Unless advised otherwise, Electricity Regulatory Authority (ERA) cannot waive electricity fees.
ERA, which is mandated with regulating the electricity sub-sector including setting tariffs for electricity consumers, through an email response, told Daily Monitor it would be difficult to operate the electricity supply industry with a waiver on fees payable by consumers because it involves third party agreements that require resources to fund both long and short term financial obligations.
“...due to the implication on the revenue requirement and sustainability of the industry, and eventual quality of service to the consumer,” said Ms Diana Nambi, ERA principal communications officer, adding that unless the government comes in to provision for such fees or provide subsidies, a waiver is not possible at the moment.
The tariff is a composite of fees due to power generators, transmission and distribution companies.
For now, Ms Nambi said, ERA is only implementing a Presidential directive of not disconnecting customers with outstanding electricity bills.
Disconnection order beneficiaries
However, based on figures from Umeme, the primary electricity distribution company responsible for distributing 95 per cent of the generated electricity, only 30,000 customers are still on postpaid metering and will benefit from the President’s directive.
At least 1.47 million of the utility company’s customers use prepaid metering, which requires payment in advance.
ERA, Ms Nambi said, cognizant of the possible adverse impact of Covid-19, issued a directive to all distribution companies serving critical national services including referral hospitals, water services, security and telecommunication to ensure seamless continued supply of electricity.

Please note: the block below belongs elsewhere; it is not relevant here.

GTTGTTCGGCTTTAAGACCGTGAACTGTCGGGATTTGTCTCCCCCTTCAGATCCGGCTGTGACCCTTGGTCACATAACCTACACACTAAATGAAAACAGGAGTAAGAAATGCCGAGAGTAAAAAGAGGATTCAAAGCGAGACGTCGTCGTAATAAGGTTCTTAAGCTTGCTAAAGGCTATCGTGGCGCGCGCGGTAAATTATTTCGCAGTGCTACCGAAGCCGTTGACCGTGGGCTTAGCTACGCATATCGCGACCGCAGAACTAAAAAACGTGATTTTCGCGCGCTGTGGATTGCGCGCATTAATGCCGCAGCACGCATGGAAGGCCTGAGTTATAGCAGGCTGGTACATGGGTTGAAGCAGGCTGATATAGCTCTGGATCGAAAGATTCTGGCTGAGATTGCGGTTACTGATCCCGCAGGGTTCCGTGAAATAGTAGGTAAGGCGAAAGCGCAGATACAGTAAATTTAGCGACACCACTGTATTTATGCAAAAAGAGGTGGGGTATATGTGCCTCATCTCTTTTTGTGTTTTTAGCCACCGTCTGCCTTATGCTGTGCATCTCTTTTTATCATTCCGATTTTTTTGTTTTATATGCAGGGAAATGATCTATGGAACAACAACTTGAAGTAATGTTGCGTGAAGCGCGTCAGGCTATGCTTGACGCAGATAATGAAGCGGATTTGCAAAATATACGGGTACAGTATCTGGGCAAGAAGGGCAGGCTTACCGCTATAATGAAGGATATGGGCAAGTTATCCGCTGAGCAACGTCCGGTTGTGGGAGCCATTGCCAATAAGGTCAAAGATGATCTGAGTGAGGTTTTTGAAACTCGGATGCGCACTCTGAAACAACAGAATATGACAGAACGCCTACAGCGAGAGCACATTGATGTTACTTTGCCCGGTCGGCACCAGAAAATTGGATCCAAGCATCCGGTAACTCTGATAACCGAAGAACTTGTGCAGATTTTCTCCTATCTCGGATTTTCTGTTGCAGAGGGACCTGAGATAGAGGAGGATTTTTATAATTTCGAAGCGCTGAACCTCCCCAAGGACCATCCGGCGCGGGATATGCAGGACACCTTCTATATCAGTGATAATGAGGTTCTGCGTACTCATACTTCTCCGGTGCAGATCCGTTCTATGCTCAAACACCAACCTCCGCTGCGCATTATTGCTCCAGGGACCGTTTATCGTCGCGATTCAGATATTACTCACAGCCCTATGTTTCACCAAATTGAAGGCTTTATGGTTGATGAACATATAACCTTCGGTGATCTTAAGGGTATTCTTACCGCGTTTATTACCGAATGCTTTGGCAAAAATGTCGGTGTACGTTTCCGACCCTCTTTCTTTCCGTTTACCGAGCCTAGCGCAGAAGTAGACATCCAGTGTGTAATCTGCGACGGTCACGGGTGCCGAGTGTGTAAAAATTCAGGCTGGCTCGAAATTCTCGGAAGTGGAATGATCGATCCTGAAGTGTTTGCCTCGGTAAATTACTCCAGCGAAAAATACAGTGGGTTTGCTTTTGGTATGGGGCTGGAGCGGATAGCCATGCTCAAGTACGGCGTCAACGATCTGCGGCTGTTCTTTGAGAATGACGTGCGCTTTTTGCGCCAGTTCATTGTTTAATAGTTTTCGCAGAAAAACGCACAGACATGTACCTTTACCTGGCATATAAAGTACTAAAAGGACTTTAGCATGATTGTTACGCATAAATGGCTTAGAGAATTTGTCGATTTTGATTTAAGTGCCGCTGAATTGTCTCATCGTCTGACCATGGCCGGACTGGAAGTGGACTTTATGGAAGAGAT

Electricity tariff reduce by Shs0.8
Meanwhile, ERA on Monday issued the tariff schedule for the second quarter stretching April to June, indicating a marginal reduction on electricity charge for domestic consumers from Shs751.7 per unit in the past three months to Shs750.9.
Consumers will be required to pay Shs0.8 less for the power purchased during April to June.
The cost of the first 15 units for domestic consumers have been maintained at Shs250.
Commercial consumers will now pay Shs645.6 from Shs649.4 in January while medium industrial consumers will pay Shs570.9 for a unit of power from Shs575.2 in the previous quarter.
Umeme’s 502 large industrial consumers will now pay Shs361 from Shs362.4.
Whereas ERA has reduced the extra-large industrial tariff to Shs301.7 from Shs302.2, the street lighting tariff was maintained at Shs370 from last quarter.
At the beginning of the year, the regulator introduced the declining block tariff, an incentivising technique of growing local power demand.
The declining block tariff is the subsidised electricity charge to industrialists upon exceeding a set target of consumption.
For the second quarter of 2020, ERA has set the declining block tariff for large industrialists at Shs468.7 during peak time as opposed to Shs482.1 before they hit the target.
The 40 extra-large industrialists who consumed 23.8 per cent of total energy sales in 2019 will enjoy Shs106.9 reduction in tariff after hitting their electricity target between 6am to midnight.
The tariffs were determined against Shs3,711.67 exchange rate against the dollar, core consumer price index at 175.86, US producer price index at 209.6 and international fuel price at $55.49 per barrel.